In addition towhat has already been said, you should consider whether all abbreviations are necessary. Some are part of jargon but sometimes you see something abbreviated only to be used, say, twice. In such a case it is unnecessary. My advice is to be relatively restrictive with new abbreviations and ones that are not used very frequently.
I personally think there is a tendency to over-use abbreviations and making wise decisions of when to use them and when not to use them should be part of all scientific writing. In the days when papers were printed on paper there may have been an incentive to make the text shorter but with digital publications, this is no longer really the case.
Whether you should re-introduce some abbreviations in each chapter, I think it is a matter of style and taste. The purpose of reiterating the explanation would be if you think the use is rare so that the reader would forget about them between occurrences. Then it may be useful to drop them altogether.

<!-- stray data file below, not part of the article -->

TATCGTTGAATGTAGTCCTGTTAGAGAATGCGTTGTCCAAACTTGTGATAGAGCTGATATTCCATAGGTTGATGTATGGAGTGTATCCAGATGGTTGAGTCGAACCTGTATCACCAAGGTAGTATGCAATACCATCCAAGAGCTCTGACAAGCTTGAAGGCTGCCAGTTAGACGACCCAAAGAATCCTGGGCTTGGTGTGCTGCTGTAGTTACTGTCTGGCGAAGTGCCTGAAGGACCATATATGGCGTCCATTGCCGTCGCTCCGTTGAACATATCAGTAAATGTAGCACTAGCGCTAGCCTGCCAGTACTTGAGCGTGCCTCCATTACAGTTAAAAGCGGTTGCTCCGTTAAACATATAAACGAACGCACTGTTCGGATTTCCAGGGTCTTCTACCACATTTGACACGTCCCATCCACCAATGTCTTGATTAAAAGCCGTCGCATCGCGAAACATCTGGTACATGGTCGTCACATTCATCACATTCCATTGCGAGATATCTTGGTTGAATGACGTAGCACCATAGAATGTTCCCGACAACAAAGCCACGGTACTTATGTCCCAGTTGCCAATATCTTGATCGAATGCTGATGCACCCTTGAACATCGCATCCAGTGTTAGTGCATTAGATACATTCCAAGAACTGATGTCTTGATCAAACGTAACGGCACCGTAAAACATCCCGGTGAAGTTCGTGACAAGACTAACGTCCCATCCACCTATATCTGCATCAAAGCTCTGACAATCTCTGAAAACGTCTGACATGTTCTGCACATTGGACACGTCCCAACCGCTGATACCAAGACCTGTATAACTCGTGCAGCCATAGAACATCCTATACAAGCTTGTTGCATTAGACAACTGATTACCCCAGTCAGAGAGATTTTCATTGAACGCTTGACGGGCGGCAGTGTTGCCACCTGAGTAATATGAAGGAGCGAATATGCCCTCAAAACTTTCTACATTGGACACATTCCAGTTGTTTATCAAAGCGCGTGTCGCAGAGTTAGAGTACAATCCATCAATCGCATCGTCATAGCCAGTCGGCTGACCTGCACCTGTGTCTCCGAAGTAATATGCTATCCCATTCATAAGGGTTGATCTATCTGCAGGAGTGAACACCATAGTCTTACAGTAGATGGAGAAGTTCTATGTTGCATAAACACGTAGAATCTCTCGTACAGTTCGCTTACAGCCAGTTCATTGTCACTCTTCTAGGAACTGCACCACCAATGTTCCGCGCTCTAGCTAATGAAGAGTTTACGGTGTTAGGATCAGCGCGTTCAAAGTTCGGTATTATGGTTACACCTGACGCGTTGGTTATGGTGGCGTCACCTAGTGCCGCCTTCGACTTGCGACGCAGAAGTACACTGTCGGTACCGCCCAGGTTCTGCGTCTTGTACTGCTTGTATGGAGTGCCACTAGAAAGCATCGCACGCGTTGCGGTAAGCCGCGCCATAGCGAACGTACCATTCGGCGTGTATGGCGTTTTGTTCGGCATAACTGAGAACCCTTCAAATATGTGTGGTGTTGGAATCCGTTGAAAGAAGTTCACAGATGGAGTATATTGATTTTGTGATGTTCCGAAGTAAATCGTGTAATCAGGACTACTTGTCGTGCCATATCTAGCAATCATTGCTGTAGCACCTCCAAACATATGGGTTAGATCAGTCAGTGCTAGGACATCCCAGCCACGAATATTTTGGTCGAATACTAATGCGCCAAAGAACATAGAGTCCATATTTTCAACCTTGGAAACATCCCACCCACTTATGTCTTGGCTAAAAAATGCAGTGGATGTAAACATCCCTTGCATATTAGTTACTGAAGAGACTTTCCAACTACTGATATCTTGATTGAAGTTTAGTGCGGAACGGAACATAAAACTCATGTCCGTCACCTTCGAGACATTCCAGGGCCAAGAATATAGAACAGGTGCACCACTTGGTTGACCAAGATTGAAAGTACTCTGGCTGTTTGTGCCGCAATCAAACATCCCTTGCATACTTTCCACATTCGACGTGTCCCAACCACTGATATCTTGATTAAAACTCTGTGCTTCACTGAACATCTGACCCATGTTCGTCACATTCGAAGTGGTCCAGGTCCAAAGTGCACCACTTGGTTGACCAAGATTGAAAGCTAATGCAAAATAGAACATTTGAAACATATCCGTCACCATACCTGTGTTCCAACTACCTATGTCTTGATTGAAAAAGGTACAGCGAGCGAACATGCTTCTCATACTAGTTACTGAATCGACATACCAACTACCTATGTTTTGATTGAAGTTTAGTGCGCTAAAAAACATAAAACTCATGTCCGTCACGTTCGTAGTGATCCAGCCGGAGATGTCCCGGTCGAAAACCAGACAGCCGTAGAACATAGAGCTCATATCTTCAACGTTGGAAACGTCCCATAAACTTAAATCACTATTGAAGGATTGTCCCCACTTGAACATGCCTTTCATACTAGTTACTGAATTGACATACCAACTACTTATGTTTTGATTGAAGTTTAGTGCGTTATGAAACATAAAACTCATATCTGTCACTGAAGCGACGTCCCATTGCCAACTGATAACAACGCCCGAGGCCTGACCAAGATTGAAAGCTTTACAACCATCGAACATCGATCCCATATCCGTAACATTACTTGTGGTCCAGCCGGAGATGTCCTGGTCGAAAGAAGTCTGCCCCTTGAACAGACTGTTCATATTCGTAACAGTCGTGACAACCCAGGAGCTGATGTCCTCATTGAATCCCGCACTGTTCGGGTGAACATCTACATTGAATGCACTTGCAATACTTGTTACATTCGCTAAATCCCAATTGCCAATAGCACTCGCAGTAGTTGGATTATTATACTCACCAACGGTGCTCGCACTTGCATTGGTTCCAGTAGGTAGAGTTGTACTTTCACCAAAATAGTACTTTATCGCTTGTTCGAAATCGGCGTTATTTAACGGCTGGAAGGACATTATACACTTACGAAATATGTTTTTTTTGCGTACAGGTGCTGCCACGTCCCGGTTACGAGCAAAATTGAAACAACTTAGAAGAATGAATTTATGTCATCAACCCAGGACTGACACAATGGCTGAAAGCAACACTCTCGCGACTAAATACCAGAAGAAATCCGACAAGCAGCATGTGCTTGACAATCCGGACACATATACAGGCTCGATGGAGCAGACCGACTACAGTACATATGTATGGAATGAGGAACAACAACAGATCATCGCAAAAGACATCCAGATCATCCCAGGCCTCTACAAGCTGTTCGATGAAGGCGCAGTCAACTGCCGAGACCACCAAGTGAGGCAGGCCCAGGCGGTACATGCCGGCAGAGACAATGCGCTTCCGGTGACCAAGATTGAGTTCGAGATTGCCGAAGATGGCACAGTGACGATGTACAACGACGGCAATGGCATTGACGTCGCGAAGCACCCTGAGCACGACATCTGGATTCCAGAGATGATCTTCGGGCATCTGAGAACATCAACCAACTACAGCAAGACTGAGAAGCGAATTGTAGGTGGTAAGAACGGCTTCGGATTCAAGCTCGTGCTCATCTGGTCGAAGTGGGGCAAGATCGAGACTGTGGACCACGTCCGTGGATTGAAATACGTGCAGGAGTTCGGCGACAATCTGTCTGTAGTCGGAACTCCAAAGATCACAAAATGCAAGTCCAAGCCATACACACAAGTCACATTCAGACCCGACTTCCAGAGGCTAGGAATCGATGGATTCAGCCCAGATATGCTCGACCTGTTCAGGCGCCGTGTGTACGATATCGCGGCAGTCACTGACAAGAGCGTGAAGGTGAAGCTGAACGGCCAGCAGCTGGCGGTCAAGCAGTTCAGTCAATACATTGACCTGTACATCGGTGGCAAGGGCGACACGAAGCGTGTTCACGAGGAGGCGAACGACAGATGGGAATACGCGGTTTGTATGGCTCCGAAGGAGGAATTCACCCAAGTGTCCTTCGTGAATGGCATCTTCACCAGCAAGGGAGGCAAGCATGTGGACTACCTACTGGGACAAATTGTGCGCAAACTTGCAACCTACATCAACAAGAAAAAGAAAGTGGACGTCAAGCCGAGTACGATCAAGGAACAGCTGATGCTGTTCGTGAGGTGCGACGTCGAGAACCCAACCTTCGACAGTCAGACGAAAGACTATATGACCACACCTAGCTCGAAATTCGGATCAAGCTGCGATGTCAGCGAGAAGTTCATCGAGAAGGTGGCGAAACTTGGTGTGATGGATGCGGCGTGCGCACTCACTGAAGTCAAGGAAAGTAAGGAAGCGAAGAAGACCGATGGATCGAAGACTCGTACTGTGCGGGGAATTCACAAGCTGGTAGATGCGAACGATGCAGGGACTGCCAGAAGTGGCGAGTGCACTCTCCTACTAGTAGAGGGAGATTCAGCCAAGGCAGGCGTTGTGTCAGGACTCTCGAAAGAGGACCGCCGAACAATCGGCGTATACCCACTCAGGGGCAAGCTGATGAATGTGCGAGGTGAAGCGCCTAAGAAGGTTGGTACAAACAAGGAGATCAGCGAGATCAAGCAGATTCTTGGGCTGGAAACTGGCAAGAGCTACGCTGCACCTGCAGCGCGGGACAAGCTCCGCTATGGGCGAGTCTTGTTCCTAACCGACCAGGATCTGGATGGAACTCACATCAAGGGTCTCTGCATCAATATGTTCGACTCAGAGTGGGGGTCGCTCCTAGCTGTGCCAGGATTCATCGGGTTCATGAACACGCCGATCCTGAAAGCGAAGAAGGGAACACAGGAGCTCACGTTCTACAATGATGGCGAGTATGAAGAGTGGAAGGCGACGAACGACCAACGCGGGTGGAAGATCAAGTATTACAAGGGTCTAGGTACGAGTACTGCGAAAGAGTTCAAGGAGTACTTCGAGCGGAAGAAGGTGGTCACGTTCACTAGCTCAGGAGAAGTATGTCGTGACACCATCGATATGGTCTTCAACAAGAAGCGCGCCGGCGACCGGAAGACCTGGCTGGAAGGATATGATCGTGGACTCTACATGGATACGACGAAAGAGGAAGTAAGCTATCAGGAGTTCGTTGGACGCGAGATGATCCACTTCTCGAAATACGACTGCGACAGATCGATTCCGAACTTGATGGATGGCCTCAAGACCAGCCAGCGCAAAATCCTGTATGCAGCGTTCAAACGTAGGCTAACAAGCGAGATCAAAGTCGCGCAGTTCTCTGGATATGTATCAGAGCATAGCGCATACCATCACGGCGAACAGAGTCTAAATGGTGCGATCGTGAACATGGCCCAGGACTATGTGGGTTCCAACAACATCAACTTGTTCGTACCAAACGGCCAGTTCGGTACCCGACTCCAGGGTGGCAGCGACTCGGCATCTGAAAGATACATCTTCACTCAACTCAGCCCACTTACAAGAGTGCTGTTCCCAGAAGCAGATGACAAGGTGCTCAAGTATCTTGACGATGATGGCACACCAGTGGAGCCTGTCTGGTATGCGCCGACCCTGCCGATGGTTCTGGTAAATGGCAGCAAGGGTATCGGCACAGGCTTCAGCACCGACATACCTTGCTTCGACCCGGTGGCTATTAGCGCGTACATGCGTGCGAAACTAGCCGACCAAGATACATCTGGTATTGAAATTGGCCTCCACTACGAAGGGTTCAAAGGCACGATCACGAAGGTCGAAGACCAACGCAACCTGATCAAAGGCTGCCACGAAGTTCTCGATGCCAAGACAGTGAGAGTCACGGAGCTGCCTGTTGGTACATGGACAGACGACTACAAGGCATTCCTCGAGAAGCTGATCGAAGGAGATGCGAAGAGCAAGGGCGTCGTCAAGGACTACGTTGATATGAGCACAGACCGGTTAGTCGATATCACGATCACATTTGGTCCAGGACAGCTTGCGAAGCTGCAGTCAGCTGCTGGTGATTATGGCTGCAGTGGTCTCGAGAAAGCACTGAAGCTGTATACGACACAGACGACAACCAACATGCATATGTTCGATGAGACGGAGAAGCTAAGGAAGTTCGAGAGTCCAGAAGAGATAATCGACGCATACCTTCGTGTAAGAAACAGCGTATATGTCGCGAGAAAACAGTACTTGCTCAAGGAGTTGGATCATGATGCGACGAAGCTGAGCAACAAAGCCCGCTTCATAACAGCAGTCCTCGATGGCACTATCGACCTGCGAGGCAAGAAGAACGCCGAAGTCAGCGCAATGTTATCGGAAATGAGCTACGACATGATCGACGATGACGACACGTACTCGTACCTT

Variables are slightly different. You should only need to provide an explanation once. That in addition with a list of variables should be sufficient.
As a comment, in your example you abbreviate Monte Carlo simulation as MC and in the second sentence you essentially say "Monte Carlo is a stochastic process" (it is a place). You should use MCS to make the abbreviation full and not subject to misinterpretation.